Like so many educators, Brian Earls of Fairview Elementary School had to reimagine his craft in the pandemic’s wake. If this had been a typical school year, Brian would have taught science to all of the 5th-graders at Fairview and reading to his homeroom class. Of course, this year was anything but typical.
As Brian transitioned to online teaching, his virtual classroom expanded to include 5th-grade students from additional public schools in the Columbia, Missouri area. The school district had purchased a curriculum designated for families opting for yearlong virtual learning, and Brian was looking forward to having this supportive structure in place. Things didn’t quite pan out, however. In practice, Brian found the curriculum to be quite boring and he discovered that the majority of his colleagues felt the same way. The district responded by giving everyone freedom to return to their traditional curriculum. For Brian, this meant incorporating a place-based approach.
Brian was first introduced to the concepts of place-based education (PBE) through his work with Mike Szydlowski, the K-12 Science Coordinator for the Columbia Public School District. Brian immediately saw a connection between these ideas and the ways in which he was already incorporating the park spaces around the school in his teaching. He enthusiastically moved forward with integrating PBE concepts into the curriculum. For instance, in an effort to support local pollinators, Mike received a grant from the Honey Bee Conservancy to set up a beehive at Fairview Elementary. Brian oversaw the health of the hive and began to teach his 5th-graders about the life cycle of the bee and other insects.
Once Brian began to experiment with bringing place-based learning online, it didn’t take long to see results. In his words, “The kids were immediately more engaged with the switch and it really just felt better.” The momentum continued to build. For science class, students began observing events in the night sky from their homes. The conjunction of Saturn and Jupiter, Moon phases, and even the SpaceX Crew 1 launch entered the curriculum. In social studies, they started investigating the role of resources in determining why people and towns end up where they do. It turned out that the students knew very little about the value of the Missouri River, which led to an investigation of their local watershed.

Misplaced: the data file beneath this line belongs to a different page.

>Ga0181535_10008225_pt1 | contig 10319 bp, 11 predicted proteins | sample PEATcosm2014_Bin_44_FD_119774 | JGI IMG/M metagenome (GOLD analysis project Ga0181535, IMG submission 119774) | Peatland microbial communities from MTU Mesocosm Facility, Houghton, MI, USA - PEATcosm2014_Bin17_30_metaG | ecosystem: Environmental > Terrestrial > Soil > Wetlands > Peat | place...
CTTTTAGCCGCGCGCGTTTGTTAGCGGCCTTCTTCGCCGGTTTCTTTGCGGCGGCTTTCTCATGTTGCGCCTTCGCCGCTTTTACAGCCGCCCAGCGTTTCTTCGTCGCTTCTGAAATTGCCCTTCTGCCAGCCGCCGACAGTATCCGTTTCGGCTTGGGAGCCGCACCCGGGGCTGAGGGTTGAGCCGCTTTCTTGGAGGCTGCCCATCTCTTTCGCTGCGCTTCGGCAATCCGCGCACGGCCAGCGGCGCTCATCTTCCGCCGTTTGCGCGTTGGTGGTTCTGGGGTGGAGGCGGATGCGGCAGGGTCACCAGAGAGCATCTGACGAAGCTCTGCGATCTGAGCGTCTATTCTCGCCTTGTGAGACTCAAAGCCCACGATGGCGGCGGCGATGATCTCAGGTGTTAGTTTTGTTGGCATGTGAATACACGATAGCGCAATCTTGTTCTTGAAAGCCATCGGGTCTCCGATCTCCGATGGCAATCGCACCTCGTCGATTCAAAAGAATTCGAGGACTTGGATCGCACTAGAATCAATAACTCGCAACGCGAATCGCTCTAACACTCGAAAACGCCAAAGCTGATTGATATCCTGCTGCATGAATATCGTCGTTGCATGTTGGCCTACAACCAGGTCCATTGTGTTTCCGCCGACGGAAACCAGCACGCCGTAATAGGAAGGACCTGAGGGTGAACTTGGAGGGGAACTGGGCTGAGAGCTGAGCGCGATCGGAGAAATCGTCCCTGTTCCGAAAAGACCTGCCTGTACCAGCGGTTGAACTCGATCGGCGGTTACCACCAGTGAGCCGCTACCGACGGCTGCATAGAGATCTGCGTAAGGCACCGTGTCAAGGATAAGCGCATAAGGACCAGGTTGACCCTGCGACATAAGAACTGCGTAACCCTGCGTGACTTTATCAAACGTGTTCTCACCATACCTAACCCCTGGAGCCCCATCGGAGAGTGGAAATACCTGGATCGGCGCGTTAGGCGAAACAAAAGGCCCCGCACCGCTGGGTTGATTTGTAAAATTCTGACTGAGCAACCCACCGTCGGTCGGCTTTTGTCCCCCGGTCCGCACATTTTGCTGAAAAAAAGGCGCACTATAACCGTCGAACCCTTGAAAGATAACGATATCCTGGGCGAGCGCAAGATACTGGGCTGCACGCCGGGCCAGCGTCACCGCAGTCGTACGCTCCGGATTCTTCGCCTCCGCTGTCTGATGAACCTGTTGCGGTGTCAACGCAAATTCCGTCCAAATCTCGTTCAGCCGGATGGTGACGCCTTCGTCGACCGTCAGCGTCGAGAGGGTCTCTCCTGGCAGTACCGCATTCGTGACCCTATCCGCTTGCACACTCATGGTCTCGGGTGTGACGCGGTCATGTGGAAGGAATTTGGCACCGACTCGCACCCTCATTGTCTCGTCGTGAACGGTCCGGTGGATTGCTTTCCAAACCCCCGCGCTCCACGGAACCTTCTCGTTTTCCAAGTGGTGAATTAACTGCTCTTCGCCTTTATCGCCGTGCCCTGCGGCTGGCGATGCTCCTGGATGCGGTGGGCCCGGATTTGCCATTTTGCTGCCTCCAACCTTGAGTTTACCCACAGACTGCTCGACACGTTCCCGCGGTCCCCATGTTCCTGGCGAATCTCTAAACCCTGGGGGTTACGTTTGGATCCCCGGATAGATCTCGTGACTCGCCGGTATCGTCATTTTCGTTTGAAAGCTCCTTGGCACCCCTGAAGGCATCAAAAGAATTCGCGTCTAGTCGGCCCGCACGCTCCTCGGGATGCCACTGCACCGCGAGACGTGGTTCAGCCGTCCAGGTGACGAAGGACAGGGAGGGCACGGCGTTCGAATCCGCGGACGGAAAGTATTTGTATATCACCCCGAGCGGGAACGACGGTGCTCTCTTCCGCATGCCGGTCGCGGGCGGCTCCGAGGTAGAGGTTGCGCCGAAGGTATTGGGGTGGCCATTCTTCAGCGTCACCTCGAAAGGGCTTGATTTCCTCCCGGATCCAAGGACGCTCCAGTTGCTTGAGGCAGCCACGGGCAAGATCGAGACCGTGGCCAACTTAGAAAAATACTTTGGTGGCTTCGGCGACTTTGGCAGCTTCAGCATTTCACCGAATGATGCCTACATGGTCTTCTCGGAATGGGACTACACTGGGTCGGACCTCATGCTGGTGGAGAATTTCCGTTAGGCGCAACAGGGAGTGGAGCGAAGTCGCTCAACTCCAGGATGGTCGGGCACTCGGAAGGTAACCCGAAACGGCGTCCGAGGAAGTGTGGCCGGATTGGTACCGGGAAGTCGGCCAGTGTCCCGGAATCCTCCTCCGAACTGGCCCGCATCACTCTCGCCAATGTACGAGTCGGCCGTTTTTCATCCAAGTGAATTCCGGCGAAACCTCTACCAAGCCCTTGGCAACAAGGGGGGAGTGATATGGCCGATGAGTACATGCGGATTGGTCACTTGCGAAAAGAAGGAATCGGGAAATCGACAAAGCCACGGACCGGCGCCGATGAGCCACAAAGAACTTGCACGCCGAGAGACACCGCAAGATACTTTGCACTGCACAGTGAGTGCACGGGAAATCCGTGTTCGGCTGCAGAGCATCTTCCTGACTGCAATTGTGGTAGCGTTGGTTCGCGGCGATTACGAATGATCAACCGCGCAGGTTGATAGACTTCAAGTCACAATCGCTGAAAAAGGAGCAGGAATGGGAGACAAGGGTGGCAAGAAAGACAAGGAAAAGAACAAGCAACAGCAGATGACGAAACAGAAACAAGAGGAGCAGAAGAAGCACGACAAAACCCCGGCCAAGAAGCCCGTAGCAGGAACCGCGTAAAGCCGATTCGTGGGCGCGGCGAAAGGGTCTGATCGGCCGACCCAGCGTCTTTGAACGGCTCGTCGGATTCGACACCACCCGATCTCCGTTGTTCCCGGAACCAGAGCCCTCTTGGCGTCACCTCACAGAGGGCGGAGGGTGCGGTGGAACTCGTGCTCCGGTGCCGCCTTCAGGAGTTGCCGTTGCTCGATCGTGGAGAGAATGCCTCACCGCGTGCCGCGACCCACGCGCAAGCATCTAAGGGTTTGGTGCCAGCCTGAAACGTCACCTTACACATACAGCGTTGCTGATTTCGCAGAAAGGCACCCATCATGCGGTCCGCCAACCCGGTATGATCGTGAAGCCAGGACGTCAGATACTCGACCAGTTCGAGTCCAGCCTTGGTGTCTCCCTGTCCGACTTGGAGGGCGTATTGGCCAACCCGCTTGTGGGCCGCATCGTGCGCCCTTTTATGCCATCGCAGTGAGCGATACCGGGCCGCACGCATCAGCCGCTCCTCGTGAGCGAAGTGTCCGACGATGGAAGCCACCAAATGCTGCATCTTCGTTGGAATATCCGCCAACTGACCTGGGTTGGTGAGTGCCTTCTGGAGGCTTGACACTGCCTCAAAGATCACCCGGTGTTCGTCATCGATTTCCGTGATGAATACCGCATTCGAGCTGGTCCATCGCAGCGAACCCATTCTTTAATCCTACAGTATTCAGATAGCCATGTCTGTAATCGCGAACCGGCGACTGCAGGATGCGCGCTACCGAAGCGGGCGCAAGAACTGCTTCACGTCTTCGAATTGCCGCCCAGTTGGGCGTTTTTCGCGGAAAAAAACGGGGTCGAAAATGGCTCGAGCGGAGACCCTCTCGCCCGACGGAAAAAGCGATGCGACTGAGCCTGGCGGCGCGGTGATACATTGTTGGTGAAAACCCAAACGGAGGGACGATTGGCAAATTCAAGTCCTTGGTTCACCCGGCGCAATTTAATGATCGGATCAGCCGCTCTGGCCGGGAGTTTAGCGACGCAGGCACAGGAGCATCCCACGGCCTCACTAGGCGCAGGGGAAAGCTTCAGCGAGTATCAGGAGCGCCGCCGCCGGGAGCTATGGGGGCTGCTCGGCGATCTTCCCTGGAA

And then there’s the story of Henry’s weekly owl reports. Brian had discovered that trying any kind of project where everyone does the same thing was quite difficult. He started encouraging kids to get out and explore their immediate surroundings while they were stuck at home and see if they might find inspiration in their own backyard. Henry Glaude is a fifth-grader at Russell Elementary School whose dad makes owl boxes as a hobby. A nesting pair of barred owls had used the box installed in their yard the previous three years and Henry’s dad had put a camera inside. Though Henry struggles with speech and expressing himself verbally, his family helped him produce a video project compiling owl updates to share with his class. The first edition featured camera footage from inside the box when a female barred owl flew in to examine the nesting site. “Will the female lay her eggs soon?” Henry asks on camera. “Tune in next week.” His classmates were hooked and instantly wanted to talk to him about owls, which in turn got Henry excited about continuing the project.
Brian used the owl report to start generating work from other students to incorporate into a larger project. A couple of “field reporters” joined Henry. Several students contributed owl-themed artwork. One student composed a song that she played on the piano. Another put together a high-quality “Owls of Harry Potter” video presentation. Brian went on to arrange virtual guest speakers from the Raptor Rehab Project at the University of Missouri and Missouri Department of Conservation (MDC). They are even taking a virtual Raptor Basics class with MDC to further the interests that the owl project sparked.
Brian concluded, “The most important thing is to keep kids paying attention to their surroundings. It is a great feeling to get submissions at night in the application we are using for school about things kids and families encounter while they are out and about around their homes. I feel like they have been more connected to what we are studying since they are using their surroundings.” What a remarkable success to be able to say that this year! Hats off to Brian Earls and Mike Szydlowski of the CPS District.